How To Write A Perfect CV (And 10 Funny Fails)

Employers are growing harsher when critiquing CVs. Yours could be thrown into the rejected pile for the smallest fault. So how can you write a perfect, rejection-proof CV?

To help you navigate the minefield we've put together a list our top 10 CV tips. And 10 real CVs that got it very wrong!

 

1. Keep it to the essentials

You only have two pages to write your CV on, and an employer will on look at it for an average of 8 seconds. So keep it to the essential details!

  • A short personal statement explaining why you are the best person for the job and highlighting your key skills.

  • Your career history in date order. Listing your main responsibilities and the skills they gave you.

  • References. Either an academic reference and an employment reference. Or state that references are available on request.

You especially don't have room for negativity! There's no need to mention why you left a role, especially if it makes you sound this petty:

"I was pushed aside so the manager's girlfriend could be parachuted into my job."

 

2. Save your personality for the cover letter

Your CV should be exclusively about your experiences and the skills they gave you. Your covering letter should link these experiences and skills to the job description. You can also use it to write about your personality, values and thoughts.

But keep it positive!

Not every role you apply for will be your dream role. Maybe it's more a stepping stone. Or just a temporary job for money. But they don't need to know that! If you can't say anything nice, say nothing at all!

"My dream job would be a ballet dancer but once I figured out I couldn't do that I settled on metallurgy."

 

3. Emphasise the skills you've gained

The aim of CV writing is to prove that your previous experience makes you the perfect candidate for the role. Emphasise how many skills your experience has provided you with and how much you've learnt.

Even if your experience isn't that relevant you can still sell it. So rather than trying to prove you'll be the perfect office tea-maker:

"Experienced with numerous coffee machines and can make great lattes."

Instead you could prove you'll be the perfect office employee: "Working in several coffee shops has given me great transferable skills. Particularly team working, customer service skills and handling stressful situations."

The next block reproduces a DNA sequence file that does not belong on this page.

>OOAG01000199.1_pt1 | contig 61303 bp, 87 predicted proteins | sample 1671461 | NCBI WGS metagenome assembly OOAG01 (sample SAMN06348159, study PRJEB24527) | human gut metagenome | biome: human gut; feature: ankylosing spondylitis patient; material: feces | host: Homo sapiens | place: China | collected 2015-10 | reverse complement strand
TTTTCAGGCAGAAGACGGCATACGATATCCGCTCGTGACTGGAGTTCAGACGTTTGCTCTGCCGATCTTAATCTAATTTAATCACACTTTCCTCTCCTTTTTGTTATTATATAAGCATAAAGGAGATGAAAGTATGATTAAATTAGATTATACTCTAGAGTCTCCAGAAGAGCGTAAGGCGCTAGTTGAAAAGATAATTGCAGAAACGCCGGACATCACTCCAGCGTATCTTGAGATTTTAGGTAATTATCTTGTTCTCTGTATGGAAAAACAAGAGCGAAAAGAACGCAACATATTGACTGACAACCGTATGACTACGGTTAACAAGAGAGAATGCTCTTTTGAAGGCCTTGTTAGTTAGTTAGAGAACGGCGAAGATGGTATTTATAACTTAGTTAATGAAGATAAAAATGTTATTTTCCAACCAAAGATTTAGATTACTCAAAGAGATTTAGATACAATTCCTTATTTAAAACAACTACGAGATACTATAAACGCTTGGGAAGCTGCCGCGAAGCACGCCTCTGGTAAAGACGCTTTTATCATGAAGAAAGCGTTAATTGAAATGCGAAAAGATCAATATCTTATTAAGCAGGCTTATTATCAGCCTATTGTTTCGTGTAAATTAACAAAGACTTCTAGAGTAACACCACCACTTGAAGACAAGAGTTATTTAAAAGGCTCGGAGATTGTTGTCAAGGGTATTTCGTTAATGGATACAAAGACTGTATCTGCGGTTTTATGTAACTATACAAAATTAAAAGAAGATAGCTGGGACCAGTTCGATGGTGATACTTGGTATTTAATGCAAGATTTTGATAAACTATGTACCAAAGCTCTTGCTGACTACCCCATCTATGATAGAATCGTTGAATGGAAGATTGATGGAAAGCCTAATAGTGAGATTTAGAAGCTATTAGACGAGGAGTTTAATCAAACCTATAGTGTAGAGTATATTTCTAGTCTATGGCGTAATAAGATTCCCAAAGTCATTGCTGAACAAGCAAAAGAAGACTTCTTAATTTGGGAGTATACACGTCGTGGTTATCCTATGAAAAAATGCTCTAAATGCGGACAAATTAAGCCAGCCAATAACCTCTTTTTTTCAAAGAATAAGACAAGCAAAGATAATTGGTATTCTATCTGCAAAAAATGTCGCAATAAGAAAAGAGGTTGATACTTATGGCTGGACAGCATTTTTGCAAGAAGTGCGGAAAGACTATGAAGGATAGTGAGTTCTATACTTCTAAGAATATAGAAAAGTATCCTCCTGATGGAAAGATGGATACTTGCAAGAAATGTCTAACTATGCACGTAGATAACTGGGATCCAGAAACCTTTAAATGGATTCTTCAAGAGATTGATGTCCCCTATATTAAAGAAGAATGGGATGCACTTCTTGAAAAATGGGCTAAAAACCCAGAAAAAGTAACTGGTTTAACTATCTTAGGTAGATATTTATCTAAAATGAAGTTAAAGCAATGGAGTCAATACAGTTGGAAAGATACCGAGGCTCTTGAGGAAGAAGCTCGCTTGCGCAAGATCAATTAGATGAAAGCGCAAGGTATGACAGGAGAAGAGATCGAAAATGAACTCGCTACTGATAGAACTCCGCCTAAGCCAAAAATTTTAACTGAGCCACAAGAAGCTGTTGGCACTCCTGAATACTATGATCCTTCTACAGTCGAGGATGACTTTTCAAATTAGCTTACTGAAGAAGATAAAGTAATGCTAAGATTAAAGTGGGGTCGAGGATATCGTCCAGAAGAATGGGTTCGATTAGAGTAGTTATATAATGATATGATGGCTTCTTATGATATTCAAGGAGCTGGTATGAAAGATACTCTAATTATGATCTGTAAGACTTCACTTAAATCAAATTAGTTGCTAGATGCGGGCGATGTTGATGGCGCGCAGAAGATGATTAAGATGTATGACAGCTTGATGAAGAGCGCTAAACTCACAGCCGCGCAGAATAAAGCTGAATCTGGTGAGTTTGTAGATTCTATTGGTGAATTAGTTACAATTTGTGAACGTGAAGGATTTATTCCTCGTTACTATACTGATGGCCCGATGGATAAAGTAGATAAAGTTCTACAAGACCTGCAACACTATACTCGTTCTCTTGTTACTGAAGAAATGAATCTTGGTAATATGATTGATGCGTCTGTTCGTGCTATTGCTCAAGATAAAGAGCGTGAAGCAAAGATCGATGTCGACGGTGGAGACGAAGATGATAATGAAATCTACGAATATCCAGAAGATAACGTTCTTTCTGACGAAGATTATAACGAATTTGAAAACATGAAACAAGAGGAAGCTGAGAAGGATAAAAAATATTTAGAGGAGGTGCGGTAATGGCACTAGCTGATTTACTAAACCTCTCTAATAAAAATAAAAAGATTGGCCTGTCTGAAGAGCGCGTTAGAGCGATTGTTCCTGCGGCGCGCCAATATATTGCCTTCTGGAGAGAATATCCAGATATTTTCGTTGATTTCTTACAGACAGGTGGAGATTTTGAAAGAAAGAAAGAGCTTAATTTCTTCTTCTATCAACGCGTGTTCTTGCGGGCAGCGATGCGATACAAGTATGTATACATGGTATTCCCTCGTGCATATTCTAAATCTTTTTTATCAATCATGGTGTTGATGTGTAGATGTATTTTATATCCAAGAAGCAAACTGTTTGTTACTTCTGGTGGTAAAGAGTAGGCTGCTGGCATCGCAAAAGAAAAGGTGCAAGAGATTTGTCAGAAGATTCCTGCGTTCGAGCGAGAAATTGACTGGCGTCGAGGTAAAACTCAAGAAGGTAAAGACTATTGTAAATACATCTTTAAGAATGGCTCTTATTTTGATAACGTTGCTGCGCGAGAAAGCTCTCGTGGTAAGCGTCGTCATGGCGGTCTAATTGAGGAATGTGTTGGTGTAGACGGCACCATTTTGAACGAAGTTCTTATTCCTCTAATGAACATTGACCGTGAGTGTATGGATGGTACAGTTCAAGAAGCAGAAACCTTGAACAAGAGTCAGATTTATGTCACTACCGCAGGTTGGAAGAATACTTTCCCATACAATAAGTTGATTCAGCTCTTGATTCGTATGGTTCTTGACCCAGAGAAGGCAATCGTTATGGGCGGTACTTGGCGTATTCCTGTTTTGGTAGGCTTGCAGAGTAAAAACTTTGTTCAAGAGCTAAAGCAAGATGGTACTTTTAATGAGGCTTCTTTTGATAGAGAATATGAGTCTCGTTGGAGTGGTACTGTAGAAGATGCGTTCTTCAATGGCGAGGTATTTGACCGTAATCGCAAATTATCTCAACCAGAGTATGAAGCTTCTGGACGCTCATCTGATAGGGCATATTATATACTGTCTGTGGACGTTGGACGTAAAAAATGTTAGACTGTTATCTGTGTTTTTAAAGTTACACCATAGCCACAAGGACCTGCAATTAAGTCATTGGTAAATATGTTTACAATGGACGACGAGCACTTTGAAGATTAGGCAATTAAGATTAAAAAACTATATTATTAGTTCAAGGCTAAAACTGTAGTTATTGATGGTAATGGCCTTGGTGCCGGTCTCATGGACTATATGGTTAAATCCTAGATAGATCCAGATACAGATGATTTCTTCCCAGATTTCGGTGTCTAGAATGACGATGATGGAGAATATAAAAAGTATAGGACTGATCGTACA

4. Focus on the positives

This is your chance to shine! If your negative experiences can't be spun into a positives then leave them out all together. Prove how much you can do for the employer and what a great addition you are.

Maybe come up with something a little bit better than this person though...

"I eat computers for breakfast."

 

5. Fill in the gaps

If you have been out of work for a time period you will need to explain the gaps in your employment history. Don't rely on employers to give you the benefit of the doubt!

Put a positive spin it. What skills did you develop? Did you work on any personal projects? Volunteer work? Take a course? Whatever you did, come up with a better example than this guy:

"Watered, groomed and fed the family dog for years."

 

6. Play nice

"My ruthlessness terrorized the competition and can sometimes offend."

Some people might think ruthless terrorizing is great business practice. But this person just sounds like a nightmare employee to manage and an awful colleague to work with.

A better statement would focus on the skills "My determination and research skills gave us the edge over our competitors."

 

7. Back up your claims 

"I perform my job with effortless efficiency, effectiveness, efficacy and expertise."

Whoa calm down there buddy. He doesn't sound amazing, he sound arrogant. And probably a little bit delusional.

This doesn't mean you can't make great claims. But you need to provide evidence. It would have been a bit more believable if he had said something along these lines: "Working on this project improved my expertise, and also my efficiency when dealing with X software."

 

8. Don't be controversial

"Married, eight children, prefer frequent travel."

Hey, if you're the kind of person who wants a regular escape from their partner and eight children we're not here to judge you. But your potential employer is.

Sometimes it's better to leave some things out!

 

9. Use figures where you can

Which one sounds better?

"At Atlas I was personally responsible for the analysis of over 10,000 lines of data." or...

"I am a pitbull when it comes to analysis."

 

10. Check for errors

We can't emphasise this enough. Spellcheck it. Reread it. Get other people to read it for you. Reread it again! This CV is the first step to your dream career. Sending it in with silly errors will make you look careless. And no one wants to hire a 'rabid typist'.

"I am a rabid typist."

 

So get writing! Keep it short, keep it skillful and keep it positive.

Good luck!

- RUSSELL KING ASSOCIATES